The curse of sin means things break down, resources run out, organizations malfunction, and cultural opposition conspires to limit or detract from our success. The curse of sin also means nature is affected. Tornadoes, earthquakes, hurricanes, fires, and other storms hit Christian ministries all the time. We are not immune to these events and the corresponding leadership hassles they cause.
For example, once our church building flooded. We lost furniture, supplies, and materials throughout the lower level. We had significant expenses—even after insurance payments—to repair building damage. During the cleanup I decided to dispose of some old church pews in the basement. It turned out they were antiques, worth thousands.I let them go for almost nothing to a junk dealer. Needless to say, the flood and my uninformed decision created painful consequences for me as a leader.
In another setting, we were building a new ministry facility when a frantic call reported, "The whole building is being flooded by the fire sprinklers." I rushed to the building, to find only four rooms affected (relief—a false report from an alarmed workman). A few months later we moved into the building. Through a design error, the first time we had freezing temperatures, the supply pipes for the fire sprinkler system ruptured. Water filled the attics, and entire ceilings throughout the facility started collapsing. Oh, how I wished this report had also been a false alarm! Drywall, light fixtures, insulation, and wiring collapsed onto desks, library shelving, computers, phone systems, and personal effects. Our brand-new building was literally falling into our laps. Decidedly not a good day!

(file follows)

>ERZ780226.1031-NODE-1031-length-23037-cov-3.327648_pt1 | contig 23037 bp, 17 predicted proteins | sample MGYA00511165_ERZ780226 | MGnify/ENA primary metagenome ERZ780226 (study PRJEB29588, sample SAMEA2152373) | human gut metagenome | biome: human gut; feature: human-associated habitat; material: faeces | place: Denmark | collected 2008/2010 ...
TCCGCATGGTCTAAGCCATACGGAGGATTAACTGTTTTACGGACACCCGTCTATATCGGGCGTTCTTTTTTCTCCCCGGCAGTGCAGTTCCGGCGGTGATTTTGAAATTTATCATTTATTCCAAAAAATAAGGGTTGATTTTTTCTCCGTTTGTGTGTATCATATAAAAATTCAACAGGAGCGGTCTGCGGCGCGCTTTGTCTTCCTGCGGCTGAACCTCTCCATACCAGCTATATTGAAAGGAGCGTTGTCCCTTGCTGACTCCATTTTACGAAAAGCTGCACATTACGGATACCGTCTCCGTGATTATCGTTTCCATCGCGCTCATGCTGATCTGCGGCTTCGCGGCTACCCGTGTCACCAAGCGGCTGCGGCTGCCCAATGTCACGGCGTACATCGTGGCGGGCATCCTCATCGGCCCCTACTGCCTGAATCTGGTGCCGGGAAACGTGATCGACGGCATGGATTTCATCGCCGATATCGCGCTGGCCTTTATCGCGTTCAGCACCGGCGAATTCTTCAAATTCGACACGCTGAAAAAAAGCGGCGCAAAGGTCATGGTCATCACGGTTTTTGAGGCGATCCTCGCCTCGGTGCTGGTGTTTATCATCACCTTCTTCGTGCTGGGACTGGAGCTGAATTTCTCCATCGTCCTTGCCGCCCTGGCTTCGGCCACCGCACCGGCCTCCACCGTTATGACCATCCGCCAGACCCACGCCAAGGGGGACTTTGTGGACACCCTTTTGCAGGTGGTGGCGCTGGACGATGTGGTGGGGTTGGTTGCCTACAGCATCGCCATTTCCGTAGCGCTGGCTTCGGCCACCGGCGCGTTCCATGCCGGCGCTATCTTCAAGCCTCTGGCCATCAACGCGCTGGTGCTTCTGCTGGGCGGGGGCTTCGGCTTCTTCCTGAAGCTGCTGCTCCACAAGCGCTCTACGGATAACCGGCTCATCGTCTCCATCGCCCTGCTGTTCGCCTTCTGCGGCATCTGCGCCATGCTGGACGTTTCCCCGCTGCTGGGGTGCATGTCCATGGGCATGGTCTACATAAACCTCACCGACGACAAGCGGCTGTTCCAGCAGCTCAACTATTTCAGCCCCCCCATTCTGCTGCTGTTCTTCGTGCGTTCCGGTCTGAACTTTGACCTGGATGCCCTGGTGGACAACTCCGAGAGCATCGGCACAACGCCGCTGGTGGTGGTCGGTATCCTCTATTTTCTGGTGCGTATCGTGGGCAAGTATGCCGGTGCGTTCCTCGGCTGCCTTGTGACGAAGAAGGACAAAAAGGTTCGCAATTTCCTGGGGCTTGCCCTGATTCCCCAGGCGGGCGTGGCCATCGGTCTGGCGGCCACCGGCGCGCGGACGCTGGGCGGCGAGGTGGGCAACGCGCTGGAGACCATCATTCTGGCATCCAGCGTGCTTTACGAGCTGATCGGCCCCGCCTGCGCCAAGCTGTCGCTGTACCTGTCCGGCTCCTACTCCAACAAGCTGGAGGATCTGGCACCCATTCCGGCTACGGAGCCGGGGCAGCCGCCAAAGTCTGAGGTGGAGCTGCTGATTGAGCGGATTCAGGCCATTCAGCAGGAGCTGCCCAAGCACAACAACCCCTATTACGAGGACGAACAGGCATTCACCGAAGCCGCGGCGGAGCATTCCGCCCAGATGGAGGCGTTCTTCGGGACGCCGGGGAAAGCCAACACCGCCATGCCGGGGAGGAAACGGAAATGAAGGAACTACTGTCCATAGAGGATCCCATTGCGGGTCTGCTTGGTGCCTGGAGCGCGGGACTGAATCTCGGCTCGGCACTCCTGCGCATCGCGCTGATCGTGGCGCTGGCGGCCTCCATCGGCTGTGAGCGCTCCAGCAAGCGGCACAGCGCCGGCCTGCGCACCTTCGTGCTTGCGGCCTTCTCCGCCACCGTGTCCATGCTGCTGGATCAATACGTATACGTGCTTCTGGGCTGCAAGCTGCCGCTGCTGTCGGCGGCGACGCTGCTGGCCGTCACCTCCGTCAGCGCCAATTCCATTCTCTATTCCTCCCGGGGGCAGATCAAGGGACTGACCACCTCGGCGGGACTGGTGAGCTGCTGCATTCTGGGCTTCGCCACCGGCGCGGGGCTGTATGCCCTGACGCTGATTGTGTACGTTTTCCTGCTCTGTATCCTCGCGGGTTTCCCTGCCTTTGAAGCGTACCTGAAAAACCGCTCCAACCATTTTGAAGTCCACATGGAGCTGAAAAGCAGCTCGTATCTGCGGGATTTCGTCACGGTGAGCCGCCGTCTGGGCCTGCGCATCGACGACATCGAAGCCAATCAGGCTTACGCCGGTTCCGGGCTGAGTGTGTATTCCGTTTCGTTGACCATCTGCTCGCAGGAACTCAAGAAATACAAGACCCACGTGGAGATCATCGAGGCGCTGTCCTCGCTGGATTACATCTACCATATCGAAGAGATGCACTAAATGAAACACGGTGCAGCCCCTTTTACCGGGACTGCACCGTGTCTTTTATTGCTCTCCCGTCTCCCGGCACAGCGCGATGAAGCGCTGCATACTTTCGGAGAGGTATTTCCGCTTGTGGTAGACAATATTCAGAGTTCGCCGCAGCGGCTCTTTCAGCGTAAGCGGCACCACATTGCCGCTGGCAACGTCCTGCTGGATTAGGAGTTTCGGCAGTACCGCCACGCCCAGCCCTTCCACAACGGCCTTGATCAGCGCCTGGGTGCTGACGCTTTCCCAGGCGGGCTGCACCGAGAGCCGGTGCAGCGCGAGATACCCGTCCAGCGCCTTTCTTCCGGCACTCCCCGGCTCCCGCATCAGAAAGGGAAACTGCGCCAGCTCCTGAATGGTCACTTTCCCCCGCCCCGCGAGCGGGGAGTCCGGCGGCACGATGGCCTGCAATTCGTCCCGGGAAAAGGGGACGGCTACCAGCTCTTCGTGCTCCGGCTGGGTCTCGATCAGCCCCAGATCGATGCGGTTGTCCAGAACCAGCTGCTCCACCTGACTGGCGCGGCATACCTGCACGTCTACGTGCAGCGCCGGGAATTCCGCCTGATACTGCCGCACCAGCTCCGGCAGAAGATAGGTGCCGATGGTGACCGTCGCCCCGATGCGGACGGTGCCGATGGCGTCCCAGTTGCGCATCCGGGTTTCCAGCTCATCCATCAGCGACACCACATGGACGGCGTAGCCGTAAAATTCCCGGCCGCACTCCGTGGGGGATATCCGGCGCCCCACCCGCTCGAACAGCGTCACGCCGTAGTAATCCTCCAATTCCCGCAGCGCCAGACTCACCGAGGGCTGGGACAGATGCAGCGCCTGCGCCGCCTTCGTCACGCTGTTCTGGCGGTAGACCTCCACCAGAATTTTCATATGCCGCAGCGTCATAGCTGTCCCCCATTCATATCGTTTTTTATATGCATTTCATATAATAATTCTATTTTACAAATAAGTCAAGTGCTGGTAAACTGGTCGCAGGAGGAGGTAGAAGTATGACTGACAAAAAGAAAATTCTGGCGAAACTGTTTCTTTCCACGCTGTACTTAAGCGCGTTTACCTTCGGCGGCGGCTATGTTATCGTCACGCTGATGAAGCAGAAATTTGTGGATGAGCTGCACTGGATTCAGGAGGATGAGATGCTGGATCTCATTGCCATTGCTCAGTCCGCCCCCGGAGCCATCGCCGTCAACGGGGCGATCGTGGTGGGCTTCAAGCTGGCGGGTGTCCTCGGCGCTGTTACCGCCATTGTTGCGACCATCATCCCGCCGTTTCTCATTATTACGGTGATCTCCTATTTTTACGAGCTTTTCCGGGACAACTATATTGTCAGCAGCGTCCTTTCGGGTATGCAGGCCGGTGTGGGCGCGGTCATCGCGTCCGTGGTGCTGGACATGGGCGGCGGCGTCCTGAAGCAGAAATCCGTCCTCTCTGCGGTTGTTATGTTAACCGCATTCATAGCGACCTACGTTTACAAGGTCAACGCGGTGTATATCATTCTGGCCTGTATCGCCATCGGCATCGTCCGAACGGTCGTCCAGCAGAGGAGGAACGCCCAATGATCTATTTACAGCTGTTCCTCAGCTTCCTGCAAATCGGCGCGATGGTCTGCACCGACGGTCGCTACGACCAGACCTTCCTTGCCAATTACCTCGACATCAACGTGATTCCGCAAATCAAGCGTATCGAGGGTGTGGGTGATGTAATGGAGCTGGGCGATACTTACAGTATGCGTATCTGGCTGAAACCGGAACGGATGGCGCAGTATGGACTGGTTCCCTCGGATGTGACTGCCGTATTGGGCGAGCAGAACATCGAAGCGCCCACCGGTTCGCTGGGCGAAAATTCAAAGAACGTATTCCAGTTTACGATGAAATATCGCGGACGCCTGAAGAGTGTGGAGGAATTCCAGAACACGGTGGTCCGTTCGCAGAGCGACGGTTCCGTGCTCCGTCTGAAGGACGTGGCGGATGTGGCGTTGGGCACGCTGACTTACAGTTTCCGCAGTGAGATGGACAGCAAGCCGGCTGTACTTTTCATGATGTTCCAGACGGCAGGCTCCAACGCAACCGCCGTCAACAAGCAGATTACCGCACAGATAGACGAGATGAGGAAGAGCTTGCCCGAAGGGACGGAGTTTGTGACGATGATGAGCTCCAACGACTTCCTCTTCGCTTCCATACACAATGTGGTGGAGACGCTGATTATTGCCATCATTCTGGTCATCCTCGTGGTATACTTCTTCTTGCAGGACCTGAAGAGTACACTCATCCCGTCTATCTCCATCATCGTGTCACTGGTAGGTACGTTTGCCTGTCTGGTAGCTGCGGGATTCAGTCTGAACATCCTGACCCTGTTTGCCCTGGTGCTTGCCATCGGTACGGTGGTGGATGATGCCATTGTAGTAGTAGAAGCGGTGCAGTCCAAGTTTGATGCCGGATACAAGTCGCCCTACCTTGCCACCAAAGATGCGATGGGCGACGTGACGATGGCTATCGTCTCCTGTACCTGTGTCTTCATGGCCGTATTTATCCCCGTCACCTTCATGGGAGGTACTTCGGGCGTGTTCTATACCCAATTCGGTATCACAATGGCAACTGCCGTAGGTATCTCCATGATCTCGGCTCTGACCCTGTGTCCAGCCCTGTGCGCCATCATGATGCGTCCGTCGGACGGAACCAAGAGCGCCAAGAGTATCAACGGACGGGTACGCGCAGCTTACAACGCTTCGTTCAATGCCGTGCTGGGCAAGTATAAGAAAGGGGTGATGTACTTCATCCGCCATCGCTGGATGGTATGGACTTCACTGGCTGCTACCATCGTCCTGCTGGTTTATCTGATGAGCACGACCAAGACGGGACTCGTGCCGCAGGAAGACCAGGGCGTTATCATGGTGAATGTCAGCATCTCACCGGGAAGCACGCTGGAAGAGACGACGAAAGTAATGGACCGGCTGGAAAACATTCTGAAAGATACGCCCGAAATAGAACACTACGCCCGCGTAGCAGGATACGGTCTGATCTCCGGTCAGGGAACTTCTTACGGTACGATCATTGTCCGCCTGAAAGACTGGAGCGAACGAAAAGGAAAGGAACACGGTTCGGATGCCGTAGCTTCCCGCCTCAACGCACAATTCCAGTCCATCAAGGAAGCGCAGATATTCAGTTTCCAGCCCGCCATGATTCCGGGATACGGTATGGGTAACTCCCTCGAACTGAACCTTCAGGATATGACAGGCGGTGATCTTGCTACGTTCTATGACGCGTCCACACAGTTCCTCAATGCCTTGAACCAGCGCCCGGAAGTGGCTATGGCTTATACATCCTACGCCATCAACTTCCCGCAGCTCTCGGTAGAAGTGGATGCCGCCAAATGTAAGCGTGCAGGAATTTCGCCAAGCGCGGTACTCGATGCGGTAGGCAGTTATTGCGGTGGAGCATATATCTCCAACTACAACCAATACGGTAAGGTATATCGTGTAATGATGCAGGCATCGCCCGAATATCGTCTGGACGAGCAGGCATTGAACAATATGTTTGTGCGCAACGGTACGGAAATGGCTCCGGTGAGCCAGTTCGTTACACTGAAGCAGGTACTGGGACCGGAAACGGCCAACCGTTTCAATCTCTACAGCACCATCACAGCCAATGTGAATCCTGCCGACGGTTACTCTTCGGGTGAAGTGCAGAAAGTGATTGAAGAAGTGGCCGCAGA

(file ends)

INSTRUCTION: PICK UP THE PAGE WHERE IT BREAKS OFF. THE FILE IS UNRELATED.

Those events created painful leadership situations. Money had to be raised to repair the damage, decisions about legal action had to be made, forgiveness had to be sought (and given), trust/confidence was damaged, ministry momentum was lost, and time was spent solving building problems rather than doing more productive ministry. Bad things happen to good people. Bad things, things out of our control, also happen to good leaders. And when they do, they can be painful to lead through. Leadership, in times like these, is definitely needed. In fact, leaders sometimes rise to their finest hour when painful circumstances outside their control are thrust on them.
Sometimes the principle of sin, the curse on the universe, rises up and bites us. Sin, then, from various sources and in various expressions, creates pain for leaders. But sin in its myriad expressions is not the only cause of painful leadership circumstances.
The Bible teaches a cosmology (Eph. 6:10-20, for example) that includes angels, demons, and the personification of evil—Satan. Satan is described as a "roaring lion," seeking whom he can devour (1 Pet. 5:8). The devil is not in the details; he is loose in the universe like a lion prowling for fresh meat. He particularly despises Christian leaders and attacks them relentlessly, stealthily, looking for weakness and exploiting it for his destructive purposes.